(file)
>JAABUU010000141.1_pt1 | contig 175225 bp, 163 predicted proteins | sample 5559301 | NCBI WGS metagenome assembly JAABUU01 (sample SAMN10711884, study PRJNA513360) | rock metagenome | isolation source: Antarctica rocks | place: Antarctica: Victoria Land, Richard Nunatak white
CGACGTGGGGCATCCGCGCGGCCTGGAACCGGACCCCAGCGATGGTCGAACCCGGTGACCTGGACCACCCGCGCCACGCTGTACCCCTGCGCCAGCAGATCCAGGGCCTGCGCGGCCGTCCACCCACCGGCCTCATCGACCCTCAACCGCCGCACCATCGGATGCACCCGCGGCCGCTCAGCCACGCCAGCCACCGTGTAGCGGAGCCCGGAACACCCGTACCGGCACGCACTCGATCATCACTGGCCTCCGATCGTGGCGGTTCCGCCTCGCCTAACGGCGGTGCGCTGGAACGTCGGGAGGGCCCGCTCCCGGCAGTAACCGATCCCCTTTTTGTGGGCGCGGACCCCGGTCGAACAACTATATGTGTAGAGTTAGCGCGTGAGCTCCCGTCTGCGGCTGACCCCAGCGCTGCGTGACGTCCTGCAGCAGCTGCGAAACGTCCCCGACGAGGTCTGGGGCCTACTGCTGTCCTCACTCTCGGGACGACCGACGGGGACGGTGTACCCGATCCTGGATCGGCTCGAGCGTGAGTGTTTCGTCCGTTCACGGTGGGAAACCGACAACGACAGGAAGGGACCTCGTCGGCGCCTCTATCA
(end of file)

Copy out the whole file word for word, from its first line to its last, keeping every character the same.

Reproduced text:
>JAABUU010000141.1_pt1 | contig 175225 bp, 163 predicted proteins | sample 5559301 | NCBI WGS metagenome assembly JAABUU01 (sample SAMN10711884, study PRJNA513360) | rock metagenome | isolation source: Antarctica rocks | place: Antarctica: Victoria Land, Richard Nunatak white
CGACGTGGGGCATCCGCGCGGCCTGGAACCGGACCCCAGCGATGGTCGAACCCGGTGACCTGGACCACCCGCGCCACGCTGTACCCCTGCGCCAGCAGATCCAGGGCCTGCGCGGCCGTCCACCCACCGGCCTCATCGACCCTCAACCGCCGCACCATCGGATGCACCCGCGGCCGCTCAGCCACGCCAGCCACCGTGTAGCGGAGCCCGGAACACCCGTACCGGCACGCACTCGATCATCACTGGCCTCCGATCGTGGCGGTTCCGCCTCGCCTAACGGCGGTGCGCTGGAACGTCGGGAGGGCCCGCTCCCGGCAGTAACCGATCCCCTTTTTGTGGGCGCGGACCCCGGTCGAACAACTATATGTGTAGAGTTAGCGCGTGAGCTCCCGTCTGCGGCTGACCCCAGCGCTGCGTGACGTCCTGCAGCAGCTGCGAAACGTCCCCGACGAGGTCTGGGGCCTACTGCTGTCCTCACTCTCGGGACGACCGACGGGGACGGTGTACCCGATCCTGGATCGGCTCGAGCGTGAGTGTTTCGTCCGTTCACGGTGGGAAACCGACAACGACAGGAAGGGACCTCGTCGGCGCCTCTATCA